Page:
You may have heard about BlackRock’s annual letter to CEOs, in which CEO Larry Fink describes a “fundamental reshaping of finance.” In a stunning about-face on climate change in less than a decade, the world’s “biggest capitalist” wrote last month that:
“…the evidence on climate risk is compelling investors to reassess core assumptions about modern finance.”
Our reaction here at OpenInvest: no kidding.
This announcement provides further evidence for arguments we’ve been making around the direction of modern finance, from the demand-driven rise of ESG to the post-fund future enabled by custom indexing technology.
But aside from validating a few of our market theses, what’s the so-what from BlackRock’s announcement?
BlackRock’s announcement has already proven its cultural significance, but in terms of concrete action, it is incremental.
In his letter, Fink committed the company to divest from companies with more than a quarter of revenue generated from sales of thermal coal. According to GreenTech Media, this represents about $500 million in shares of coal mining companies.
For a company with seven trillion dollars in assets, this brave divestment commitment amounts to moving less than one percent of one percent of its AUM out of an already dying industry.
This number is so small in part because BlackRock reportedly feels “unable” to sell shares in its passive funds – the indices and ETFs which have come to dominate modern investing. At the same time, it wants to begin gradually offering new fossil fuel free versions of some of its investment products along with more ESG offerings.
Again: this is catch-up, not progress. While OpenInvest has proven that passive investment strategies in no way preclude the ability to divest, BlackRock will remain “one of the world’s largest investors in fossil-fuel companies,” according to the New York Times.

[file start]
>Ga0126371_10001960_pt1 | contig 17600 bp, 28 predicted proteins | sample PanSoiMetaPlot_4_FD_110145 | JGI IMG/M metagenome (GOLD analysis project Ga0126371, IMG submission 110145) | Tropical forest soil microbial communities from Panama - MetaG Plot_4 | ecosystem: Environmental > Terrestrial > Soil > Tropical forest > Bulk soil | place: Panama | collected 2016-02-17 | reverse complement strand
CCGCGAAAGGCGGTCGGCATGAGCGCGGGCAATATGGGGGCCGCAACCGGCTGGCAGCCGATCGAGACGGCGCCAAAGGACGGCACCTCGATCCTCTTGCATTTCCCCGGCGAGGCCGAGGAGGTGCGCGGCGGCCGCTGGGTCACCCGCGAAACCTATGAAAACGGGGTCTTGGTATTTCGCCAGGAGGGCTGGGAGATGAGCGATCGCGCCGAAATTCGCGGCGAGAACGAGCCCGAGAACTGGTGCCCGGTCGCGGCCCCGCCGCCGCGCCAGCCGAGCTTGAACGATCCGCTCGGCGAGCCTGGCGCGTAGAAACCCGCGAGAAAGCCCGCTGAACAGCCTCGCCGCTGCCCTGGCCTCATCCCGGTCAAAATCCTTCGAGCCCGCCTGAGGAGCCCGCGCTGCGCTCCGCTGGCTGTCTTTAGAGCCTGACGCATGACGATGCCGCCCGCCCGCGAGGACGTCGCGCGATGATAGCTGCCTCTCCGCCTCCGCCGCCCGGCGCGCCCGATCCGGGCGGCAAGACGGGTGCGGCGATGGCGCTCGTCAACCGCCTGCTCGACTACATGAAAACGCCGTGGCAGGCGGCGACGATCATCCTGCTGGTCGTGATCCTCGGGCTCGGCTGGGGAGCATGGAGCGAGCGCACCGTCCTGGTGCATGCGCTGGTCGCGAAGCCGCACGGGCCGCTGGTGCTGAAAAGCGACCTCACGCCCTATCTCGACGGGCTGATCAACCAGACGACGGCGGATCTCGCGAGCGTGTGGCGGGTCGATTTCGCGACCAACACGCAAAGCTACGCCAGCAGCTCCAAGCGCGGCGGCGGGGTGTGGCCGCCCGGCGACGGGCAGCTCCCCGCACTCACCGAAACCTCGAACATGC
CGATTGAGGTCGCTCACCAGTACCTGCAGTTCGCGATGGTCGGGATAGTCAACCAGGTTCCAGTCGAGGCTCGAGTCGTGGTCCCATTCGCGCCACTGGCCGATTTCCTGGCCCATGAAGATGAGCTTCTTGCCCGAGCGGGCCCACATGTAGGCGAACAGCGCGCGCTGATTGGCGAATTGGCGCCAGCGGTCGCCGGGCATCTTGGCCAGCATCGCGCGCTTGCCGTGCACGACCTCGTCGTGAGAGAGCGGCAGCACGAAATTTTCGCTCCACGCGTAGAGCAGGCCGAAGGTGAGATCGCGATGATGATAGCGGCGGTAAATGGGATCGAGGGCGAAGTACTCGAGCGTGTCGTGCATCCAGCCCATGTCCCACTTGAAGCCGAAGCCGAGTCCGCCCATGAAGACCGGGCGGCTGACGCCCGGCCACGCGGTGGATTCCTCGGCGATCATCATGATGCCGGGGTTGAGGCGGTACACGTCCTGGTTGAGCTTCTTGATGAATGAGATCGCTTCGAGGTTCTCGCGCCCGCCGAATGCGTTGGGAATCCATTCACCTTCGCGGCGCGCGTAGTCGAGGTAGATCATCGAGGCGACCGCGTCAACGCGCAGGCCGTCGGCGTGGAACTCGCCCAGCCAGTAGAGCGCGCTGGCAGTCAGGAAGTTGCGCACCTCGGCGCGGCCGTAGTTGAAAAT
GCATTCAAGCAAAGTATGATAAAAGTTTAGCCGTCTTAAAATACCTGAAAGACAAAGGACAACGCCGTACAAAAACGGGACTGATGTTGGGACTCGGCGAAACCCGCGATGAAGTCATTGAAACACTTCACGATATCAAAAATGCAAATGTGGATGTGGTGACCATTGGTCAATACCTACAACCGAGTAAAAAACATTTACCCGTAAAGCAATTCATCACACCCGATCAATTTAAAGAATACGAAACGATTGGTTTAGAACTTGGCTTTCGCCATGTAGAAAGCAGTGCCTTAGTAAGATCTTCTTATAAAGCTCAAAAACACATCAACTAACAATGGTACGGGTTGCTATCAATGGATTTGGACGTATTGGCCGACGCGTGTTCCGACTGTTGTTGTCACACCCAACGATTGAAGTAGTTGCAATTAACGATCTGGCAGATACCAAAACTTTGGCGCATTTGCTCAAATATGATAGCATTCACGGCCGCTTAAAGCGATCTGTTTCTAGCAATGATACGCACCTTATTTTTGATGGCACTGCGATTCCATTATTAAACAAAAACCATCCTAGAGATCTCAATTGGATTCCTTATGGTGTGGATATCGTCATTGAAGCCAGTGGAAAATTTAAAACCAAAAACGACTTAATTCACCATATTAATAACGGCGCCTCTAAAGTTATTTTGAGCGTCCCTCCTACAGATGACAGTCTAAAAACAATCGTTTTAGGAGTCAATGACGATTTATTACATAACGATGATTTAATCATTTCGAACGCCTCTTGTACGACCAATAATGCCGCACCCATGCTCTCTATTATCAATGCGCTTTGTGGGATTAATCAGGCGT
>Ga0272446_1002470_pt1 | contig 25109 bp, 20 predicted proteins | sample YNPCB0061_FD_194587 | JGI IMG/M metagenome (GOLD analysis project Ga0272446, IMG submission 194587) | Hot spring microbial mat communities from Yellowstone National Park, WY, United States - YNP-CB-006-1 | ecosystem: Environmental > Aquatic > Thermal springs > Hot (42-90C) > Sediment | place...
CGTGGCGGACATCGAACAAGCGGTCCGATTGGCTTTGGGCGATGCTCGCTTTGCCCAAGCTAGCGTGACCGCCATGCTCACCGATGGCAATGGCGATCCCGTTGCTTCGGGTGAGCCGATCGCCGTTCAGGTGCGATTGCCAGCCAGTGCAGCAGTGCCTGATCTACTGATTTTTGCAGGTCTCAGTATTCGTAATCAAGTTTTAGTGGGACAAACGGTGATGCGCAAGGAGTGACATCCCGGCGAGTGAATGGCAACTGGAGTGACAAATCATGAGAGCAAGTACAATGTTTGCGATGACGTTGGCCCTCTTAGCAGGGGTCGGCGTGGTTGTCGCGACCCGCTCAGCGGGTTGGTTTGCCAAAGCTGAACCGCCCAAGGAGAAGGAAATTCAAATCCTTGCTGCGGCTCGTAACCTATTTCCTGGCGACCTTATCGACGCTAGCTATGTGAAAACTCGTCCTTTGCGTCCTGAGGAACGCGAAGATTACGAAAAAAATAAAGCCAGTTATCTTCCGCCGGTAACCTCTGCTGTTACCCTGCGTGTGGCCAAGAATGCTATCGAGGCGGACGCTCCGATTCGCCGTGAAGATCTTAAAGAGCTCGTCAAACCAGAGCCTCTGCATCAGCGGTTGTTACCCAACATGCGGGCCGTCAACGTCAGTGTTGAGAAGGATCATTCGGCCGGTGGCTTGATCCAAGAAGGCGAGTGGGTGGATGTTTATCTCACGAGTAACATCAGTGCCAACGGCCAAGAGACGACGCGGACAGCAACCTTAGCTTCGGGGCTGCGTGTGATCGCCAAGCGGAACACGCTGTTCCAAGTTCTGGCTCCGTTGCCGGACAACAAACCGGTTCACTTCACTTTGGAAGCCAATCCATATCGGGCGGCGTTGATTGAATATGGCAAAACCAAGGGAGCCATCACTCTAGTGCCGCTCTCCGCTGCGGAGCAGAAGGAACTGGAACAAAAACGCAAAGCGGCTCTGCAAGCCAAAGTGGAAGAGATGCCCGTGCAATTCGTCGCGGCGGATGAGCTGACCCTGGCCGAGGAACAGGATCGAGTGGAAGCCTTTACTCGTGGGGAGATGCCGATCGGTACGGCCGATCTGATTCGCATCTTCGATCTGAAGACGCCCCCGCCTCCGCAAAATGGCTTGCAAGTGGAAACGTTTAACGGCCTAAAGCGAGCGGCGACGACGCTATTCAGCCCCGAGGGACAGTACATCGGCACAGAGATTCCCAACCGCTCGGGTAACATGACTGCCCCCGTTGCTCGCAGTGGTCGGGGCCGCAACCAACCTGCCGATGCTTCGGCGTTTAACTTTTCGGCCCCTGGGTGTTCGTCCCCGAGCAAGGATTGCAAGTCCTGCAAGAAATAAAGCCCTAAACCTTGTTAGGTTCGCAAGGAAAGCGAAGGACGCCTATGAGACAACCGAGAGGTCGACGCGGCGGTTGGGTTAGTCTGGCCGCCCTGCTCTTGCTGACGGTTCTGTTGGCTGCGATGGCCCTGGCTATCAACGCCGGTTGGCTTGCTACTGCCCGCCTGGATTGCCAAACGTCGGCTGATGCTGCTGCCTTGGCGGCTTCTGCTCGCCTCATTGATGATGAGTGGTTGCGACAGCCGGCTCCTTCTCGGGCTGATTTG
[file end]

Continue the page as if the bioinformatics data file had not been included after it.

The rest of BlackRock’s grand ambitions should be taken with a dose of salt as well. Fink intimates BlackRock will be “increasingly disposed” to vote against management in shareholder resolutions where they deem ESG disclosures to fall short. But given that BlackRock’s own voting record on climate issues is historically among the worst in the industry, they’ve set a very, very low bar.
To be fair, they’re not alone – as we’ve covered before, research has shown the Big 3 (BlackRock, Vanguard, and State Street Global Advisors) all have pretty dismal proxy voting engagement on ESG issues.
Vanguard barely votes on ESG
% of votes cast by Vanguard by type
If BlackRock actually follows through, it would certainly help. If.
Call us hard to impress, but BlackRock’s groundbreaking call to change finance amounts to one doozy of an understatement – particularly given all the hype this announcement made in the press.
OpenInvest’s technology puts the power back in the hands of people
Contrary to BlackRock’s equivocation on responsible passive investment strategies, indexing is not synonymous with the abnegation of agency. Indexing is not synonymous with commingled vehicles, so there’s no reason everyone can’t have their voices heard. This is exactly what OpenInvest is proving with our partners.
Over the past 5 years, OpenInvest has developed indexing technology that not only shifts investments away from greenhouse emissions, but also away from companies that exploit workers, perpetuate homophobic and sexist workplace practices, or profit from the disproportionate imprisonment of people of color.
After all, once you realize you can use your investments to improve the world, why stop at climate change? We invite you to join us in this movement. Check out the future of ethical investing by contacting us at firstname.lastname@example.org.
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